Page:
A Stitch in Jewish Time

Provocative Textiles

The Jewish Institute of Religion Museum at New York’s Hebrew Union College explores Jewish beliefs through the wit and imagination of contemporary textile artists. A Stitch in Jewish Time: Provocative Textiles addresses history, religious rituals, examines aspects of prayer, sexuality, feminism through Biblical texts by challenging traditional art forms.
 
Typically religious artifacts have been represented via precious metals and gemstones, carved rare woods, porcelain and blown glass and with the exception of tapestries of the Renaissance and Baroque periods in Europe, textiles arts were not considered fine art. The artists exhibited in a Stitch in Time, however, take textiles and other media to create provocative art works based on Jewish historical and religious traditions.
In “Deez Nites Be All Da Same to Me” quilters Leslie Golumb and Louise Silk present a series of four quilts--silk screened and hand embroidered on commercially dyed cotton— that explore the concepts of assimilation, prejudice, and stereotyping by telling a different Passover story by comparing the experience of Jewish southern slave owners with the plight of the Jews from Egyptian slavery.
 
Conjugal matters of orthodox women are explored by Andi Arnovitz whose “Coat of the Agunah” is represented by scanned digital segments of antique ketubbot (Jewish marriage contract). Arnovitz creates a restrictive dress that symbolizes the trappings of failed or abusive marriages where divorce is not granted or agreed upon by the husbands or the Bet Din, the high religious court.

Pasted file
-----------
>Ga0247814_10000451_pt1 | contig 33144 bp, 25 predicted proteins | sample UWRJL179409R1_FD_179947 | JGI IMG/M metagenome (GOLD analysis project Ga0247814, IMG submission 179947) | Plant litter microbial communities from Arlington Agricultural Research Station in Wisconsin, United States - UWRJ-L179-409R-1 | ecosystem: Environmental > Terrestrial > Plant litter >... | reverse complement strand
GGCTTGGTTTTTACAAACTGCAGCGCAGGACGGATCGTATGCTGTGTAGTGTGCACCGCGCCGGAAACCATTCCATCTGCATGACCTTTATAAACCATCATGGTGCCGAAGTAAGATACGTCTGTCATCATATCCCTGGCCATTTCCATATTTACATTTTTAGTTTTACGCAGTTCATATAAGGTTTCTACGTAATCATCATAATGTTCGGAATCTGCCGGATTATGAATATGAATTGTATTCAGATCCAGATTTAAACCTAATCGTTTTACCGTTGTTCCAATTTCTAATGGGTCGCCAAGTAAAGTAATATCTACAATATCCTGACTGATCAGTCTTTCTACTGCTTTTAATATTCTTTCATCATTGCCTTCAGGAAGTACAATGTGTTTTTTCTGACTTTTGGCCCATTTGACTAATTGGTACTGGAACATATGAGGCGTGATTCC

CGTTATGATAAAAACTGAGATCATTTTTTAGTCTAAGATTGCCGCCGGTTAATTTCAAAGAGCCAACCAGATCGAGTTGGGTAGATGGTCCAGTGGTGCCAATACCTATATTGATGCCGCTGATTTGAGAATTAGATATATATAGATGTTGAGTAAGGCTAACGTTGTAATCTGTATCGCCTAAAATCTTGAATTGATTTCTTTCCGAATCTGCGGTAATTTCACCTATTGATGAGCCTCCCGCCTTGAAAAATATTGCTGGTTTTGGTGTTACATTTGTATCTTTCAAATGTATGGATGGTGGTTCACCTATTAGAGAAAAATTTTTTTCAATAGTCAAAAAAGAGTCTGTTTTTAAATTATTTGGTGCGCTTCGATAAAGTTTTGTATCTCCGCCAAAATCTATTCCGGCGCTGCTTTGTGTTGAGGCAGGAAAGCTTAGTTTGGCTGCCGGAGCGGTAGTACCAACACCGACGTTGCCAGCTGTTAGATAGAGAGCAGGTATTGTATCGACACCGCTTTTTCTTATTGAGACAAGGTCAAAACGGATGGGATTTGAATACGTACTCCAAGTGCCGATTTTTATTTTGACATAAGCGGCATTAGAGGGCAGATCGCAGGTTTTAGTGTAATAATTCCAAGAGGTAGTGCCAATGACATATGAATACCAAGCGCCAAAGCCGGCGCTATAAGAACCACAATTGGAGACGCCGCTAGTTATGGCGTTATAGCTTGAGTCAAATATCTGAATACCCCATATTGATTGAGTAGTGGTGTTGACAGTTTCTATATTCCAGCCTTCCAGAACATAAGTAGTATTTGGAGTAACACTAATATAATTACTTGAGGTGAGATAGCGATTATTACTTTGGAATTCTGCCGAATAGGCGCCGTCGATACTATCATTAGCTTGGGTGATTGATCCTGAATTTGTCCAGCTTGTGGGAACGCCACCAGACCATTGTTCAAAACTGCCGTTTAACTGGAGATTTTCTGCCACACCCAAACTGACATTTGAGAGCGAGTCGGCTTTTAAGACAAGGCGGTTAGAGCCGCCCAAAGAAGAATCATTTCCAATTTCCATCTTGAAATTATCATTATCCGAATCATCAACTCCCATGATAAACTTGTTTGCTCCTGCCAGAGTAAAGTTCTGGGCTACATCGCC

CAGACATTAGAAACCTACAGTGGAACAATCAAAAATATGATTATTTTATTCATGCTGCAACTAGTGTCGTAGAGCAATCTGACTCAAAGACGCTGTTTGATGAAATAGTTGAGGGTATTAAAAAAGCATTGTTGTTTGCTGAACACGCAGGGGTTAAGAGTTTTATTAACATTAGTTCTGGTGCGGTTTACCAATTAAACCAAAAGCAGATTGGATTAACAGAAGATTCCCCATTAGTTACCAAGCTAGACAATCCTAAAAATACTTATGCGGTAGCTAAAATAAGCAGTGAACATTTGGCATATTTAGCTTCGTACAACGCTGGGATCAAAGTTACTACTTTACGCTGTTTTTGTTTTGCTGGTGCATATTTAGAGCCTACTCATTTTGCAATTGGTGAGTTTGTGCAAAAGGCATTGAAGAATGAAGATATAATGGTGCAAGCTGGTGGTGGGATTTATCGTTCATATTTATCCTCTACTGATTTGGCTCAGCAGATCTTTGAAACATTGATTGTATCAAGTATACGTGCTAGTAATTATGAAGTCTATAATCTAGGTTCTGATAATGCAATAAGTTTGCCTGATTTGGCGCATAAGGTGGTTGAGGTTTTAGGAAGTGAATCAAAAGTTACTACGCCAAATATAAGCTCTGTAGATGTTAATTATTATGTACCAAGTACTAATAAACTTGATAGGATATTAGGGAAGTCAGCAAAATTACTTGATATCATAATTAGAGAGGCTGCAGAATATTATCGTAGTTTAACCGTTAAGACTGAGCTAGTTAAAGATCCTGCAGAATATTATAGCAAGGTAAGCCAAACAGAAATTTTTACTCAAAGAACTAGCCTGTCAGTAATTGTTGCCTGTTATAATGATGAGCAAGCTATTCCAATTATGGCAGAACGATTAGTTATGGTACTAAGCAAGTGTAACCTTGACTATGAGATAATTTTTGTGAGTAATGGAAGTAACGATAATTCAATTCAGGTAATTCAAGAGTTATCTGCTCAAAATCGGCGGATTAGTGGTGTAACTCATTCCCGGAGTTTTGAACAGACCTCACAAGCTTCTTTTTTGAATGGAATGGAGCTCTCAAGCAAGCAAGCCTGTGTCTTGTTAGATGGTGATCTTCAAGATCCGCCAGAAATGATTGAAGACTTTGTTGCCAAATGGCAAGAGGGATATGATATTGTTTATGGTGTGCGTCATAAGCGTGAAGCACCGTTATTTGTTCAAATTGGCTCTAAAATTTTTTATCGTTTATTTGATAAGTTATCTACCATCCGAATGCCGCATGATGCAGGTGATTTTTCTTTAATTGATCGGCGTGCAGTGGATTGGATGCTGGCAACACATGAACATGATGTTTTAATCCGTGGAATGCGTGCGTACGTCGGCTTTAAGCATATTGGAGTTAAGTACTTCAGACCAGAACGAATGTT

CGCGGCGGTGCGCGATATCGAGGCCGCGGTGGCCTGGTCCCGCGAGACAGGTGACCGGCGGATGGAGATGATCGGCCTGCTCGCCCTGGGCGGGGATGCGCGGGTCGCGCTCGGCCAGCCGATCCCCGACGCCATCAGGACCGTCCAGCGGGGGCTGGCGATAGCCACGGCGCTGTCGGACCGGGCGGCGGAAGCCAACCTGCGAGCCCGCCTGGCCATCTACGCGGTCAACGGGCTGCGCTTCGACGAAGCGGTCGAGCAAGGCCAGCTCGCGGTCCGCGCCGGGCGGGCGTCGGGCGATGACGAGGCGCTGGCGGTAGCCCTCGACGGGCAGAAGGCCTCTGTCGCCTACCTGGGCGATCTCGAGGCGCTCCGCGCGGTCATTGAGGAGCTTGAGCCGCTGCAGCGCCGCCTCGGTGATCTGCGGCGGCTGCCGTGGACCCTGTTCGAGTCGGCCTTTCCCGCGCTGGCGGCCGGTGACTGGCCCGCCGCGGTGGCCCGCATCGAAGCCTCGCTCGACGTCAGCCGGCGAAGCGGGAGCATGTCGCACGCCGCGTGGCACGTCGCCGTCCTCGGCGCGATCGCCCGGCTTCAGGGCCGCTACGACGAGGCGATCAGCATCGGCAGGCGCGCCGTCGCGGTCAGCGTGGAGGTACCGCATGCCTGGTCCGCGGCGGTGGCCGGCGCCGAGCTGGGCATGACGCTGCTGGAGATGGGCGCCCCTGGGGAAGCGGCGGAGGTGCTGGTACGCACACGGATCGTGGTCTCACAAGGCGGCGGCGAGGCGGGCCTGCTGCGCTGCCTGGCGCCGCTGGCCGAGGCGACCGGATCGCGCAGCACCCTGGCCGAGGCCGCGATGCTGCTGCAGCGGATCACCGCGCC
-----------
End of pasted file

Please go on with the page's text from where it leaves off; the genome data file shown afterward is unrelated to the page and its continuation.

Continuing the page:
Textiles also show the joy and beauty of ritual in a provocative fashion as demonstrated via Jacqueline Nicholl’s “The In-Between Yeshiva.” Nichols created a Sefer Torah corset from synamay and ribbons, which is based on woman’s pregnant form. In the Talmud in Niddah 30a, the fetus is poetically described as learning Torah from an angel in the womb. During birth, the angel strikes the baby, forming the indent in the upper lip, causing the baby to forget all the knowledge that he or she once knew. Nicholl’s explains the piece via her website, “I have always understood this piece from the fetus’ perspective. We are to spend our lives retrieving the knowledge that was once ours. Torah is not a new thing for us, but a retracing of prior learning.”
 
Although fashion played a large role in Greg Lauren’s life (he’s the nephew of the designer Ralph Lauren), Lauren went in the direction of art where he constructs a story of his life through Japanese paper and other mixed media. In his recollections of  coming to age,  for his "Bar Mitzvah Boy," Lauren crafted a blazer and tallit all stitched in paper.
 
One of the more touching and haunting installations is Jane Trigere’s piece honoring the memory of the German-Jewish refugee women who attended services in Ohav Sholaum Synagogue in the Inwood section of Manhattan. In “Women of the Balcony IV” Trigere took old cushion textiles from the women’s balcony and transforms them into the brightly colored fabric as their hair that she covered with hats representing all the decades the synagogue existed. Molded plastic heads with noses gently restructured create variety of profiles. The faces were layered with pages of a tehinnes in German. These books were designed especially for women and only prayers that women would need or want. The women stand behind the triangular mehitza that’s draped in parachute silks, further separating them from the men in the gallery below.
 
A Stitch in Jewish Time: Provocative Textiles encompasses both humor and poignancy, and leaves viewers with unforgettable and unconventional images and understanding of Jewish values.
 
A Stitch in Jewish Time is at the Hebrew Union College museum in New York through June 11, 2011. For more information, please visit: http://huc.edu/museums/ny

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